It's not just the ordinances

 

A few clarifications.


What I learned from reading my own quotes in the story above, is that I’m not the most eloquent speaker -- sometimes I speak none too well. Oh well.

My main point regarding the drop in retention is that it’s an indicator. Of what? Well, no one can say definitively. I absolutely support CSD letting people go when it’s determined that they will not work out, but I also know some of the other reasons that folks left. Let me clarify one thing: Remson “didn’t defend his job performance” because the discussion wasn’t about his job performance. At the meeting I clearly stated that this was not my implication. I did state my belief that the retention problems are an indicator that there is something wrong in security. This could be a problem with the chief, the general manager, the board itself, or one of those problems that was inherited and is currently no one’s fault, but just is. I think of it a bit as “security sludge” (for those of you that followed the water problems).

Here is what I contend:

The district has authorized their officers powers of arrest (District Code 7.06(d)(2) and 7.20). In the legal literature, depending on which municipal codes one reads, you will see the PC 836.5 arrest authority has been called either peace officer’s powers of arrest (for misdemeanors) or public officer’s powers of arrest. It is universally agreed by all parties in this conversation that our officers do *not* have peace officer authority. However, they have been given arrest authority in the district code. (Peace officer status and arrest authority are separate entities.)

The new law (SB 135, 2005) specifically tells community service districts that they can provide either security services or a police department.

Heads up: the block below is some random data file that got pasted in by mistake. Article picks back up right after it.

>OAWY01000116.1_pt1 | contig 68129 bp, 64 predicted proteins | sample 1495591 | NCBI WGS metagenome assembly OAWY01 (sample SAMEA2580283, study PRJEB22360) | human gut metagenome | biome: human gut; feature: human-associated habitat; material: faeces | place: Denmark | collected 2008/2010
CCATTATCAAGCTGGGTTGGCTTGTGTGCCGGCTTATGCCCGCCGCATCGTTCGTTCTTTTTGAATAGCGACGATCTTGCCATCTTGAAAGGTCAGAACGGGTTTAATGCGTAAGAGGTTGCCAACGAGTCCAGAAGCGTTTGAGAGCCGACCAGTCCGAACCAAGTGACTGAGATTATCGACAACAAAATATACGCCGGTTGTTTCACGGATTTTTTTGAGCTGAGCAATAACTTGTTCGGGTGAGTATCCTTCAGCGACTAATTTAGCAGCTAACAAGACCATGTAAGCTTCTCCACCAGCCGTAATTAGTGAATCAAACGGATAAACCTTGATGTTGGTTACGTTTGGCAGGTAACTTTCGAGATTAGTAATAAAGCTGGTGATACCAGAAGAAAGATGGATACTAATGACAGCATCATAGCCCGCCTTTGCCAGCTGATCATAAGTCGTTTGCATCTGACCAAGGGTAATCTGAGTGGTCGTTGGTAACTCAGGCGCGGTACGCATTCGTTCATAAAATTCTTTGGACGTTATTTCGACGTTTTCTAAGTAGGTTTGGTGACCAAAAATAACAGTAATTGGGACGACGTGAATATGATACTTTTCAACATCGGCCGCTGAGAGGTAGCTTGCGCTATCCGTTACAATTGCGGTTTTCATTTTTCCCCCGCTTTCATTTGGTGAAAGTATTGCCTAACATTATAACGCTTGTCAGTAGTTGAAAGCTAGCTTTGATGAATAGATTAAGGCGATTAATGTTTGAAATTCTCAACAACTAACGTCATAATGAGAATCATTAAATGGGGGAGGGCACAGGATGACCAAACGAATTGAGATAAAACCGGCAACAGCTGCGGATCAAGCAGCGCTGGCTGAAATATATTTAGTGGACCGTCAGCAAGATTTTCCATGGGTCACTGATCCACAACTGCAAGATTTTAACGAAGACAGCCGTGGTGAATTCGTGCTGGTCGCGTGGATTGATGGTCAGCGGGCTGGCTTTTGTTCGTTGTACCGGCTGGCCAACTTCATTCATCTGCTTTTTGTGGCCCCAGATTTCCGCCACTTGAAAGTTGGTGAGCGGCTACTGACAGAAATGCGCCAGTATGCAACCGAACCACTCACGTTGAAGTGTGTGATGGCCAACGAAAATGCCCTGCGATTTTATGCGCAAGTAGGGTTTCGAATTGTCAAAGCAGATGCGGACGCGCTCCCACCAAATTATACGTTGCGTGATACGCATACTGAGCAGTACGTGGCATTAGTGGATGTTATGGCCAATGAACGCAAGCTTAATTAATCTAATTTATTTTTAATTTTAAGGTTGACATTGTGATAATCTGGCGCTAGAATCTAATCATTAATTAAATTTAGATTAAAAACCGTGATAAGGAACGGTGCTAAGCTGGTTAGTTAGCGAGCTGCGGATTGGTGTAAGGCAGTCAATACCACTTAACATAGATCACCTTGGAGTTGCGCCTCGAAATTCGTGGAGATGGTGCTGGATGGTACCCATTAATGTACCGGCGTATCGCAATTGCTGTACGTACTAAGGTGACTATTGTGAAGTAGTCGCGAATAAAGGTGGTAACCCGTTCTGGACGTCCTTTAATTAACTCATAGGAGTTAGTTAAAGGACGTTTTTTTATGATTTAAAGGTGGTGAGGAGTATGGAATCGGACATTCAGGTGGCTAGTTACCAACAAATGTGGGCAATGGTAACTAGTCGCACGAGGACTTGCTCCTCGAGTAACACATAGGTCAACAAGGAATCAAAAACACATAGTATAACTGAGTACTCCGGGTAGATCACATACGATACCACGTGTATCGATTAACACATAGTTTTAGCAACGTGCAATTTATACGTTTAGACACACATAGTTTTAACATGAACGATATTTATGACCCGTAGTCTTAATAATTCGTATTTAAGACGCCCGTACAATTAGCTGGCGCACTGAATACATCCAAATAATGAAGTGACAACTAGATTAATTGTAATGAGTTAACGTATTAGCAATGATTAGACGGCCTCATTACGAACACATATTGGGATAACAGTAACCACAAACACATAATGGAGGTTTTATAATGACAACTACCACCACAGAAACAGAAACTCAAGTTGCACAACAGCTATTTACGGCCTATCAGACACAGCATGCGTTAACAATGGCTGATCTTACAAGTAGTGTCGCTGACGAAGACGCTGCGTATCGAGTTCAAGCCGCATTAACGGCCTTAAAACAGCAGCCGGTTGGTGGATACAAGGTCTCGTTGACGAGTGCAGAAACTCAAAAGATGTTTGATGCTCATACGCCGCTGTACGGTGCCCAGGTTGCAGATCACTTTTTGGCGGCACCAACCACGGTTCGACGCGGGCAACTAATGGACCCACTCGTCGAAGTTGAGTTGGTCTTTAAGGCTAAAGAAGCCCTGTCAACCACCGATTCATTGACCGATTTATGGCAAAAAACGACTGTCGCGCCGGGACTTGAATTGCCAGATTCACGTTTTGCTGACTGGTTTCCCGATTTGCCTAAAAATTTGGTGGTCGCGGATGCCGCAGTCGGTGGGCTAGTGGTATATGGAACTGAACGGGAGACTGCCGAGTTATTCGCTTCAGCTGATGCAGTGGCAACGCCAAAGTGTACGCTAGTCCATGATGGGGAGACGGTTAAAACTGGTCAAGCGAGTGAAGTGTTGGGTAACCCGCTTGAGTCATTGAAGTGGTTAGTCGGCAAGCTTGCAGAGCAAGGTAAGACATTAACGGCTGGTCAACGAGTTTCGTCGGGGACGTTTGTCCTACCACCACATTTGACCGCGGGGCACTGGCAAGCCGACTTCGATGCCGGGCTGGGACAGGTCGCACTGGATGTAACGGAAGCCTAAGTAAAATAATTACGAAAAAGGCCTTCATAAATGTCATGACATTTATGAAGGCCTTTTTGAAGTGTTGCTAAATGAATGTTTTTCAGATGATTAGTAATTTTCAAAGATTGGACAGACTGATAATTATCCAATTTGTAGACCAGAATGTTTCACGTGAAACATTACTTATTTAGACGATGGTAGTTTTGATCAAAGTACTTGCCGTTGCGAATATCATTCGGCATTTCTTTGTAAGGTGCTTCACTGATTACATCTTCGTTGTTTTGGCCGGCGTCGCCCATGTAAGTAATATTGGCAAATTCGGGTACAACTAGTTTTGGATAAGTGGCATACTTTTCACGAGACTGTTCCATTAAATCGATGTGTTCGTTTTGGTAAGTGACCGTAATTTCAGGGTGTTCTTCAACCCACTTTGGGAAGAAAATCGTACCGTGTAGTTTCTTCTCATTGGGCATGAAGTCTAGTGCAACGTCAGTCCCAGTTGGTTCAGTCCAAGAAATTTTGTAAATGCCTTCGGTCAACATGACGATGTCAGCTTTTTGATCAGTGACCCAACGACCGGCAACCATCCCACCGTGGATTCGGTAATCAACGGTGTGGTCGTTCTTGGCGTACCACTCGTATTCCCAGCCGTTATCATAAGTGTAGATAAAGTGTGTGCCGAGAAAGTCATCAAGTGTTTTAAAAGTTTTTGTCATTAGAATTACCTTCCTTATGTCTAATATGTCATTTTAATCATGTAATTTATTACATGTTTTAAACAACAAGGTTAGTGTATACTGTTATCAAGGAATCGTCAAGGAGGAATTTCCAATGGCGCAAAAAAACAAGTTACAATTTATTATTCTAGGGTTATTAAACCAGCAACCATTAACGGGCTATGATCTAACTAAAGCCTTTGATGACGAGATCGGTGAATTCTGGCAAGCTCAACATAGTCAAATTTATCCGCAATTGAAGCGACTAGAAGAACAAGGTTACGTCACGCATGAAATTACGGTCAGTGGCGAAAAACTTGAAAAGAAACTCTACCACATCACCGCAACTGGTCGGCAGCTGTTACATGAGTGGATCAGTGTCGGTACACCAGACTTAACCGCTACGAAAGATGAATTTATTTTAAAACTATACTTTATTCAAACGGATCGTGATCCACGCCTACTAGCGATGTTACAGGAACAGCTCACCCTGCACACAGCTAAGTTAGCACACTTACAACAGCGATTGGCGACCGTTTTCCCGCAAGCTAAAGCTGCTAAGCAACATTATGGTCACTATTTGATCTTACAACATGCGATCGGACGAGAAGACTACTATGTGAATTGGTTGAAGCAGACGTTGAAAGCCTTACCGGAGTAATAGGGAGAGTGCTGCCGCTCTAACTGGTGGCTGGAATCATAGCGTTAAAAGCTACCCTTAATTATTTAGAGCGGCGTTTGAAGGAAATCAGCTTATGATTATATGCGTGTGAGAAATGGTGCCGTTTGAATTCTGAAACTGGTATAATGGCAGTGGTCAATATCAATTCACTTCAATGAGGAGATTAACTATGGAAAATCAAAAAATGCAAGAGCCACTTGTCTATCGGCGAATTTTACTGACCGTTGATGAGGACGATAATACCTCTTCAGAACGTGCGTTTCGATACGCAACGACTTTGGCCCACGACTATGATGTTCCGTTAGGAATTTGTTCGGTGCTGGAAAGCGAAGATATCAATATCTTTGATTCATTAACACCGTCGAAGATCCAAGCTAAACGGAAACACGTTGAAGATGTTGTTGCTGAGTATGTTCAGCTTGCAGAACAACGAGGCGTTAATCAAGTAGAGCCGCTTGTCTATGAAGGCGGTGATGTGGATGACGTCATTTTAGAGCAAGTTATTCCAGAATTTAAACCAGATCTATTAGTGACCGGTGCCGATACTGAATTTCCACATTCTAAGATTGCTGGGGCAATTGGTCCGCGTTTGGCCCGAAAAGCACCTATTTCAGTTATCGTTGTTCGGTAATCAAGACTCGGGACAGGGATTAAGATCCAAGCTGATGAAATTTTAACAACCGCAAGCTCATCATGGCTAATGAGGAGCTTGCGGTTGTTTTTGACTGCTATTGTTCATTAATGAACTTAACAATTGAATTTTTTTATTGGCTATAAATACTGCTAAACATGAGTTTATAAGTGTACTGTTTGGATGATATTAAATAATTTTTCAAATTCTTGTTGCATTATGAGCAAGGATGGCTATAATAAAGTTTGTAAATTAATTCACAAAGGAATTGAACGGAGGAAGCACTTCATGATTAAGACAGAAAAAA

If the district lawyer states that the district cannot operate under PC 836.5, then more than just the ability to cite for ordinances is affected. The way in which many calls are responded to is affected. Currently, Security often acts as our local (limited) law enforcement, and it’s difficult to imagine how that will change, thus the handout at the meeting (link to handout can be found here: http://tinyurl.com/6y92dh).

As just a couple of examples, IF CSD Security really are only security guards, then…

If you have a burglary in progress, a security guard has no authority to help you.

If there is a domestic violence call, a security guard has no authority to help you.

If Security sees any drug activity in the community, they have no authority to act.

If you require medical care from the fire department as a result of any possibly criminal activity (anything where charges might be filed, like a fight, etc.), the fire department medics will not be able to attend to you until SSD is on the scene.

I also contend that the only way that the community can decide what we want now, or in the future, is to fully understand what we have now, or don’t have.

Depending on what the lawyer tells the folks over at CSD, this really has the potential to be a major event. If this is the case, it is my hope that all ratepayers will become involved, and learn about the issues. If the ratepayers don’t take an active role, then about 7 people will be making some big public safety decisions for all of us.

I honestly think that Chief Remson summarized the situation perfectly:

"Hopefully what we'll do is better define our role. And if that role is more enforcement, then so be it. If that role is less enforcement, then so be it. But we'll hopefully eliminate any gray areas with input from the board and the community and what we legally can and can't do. Hopefully we can get a good group of officers that will be comfortable following those rules and regulations as they're handed down to us."

Beth Buderus's picture
Joined: 08/03/2007
Posts: 926
Post rating: 706

Thank you Lisa, but unless...

Thank you Lisa, for tackling this matter.

Unfortunately, unless you can wake up the other 80% of the community (i.e., those that don't read RM.com or MurietaOnline.com) those people will still be blissfully ignorant to the problems the community is having and why the need for our Security to be more than just Security Guards!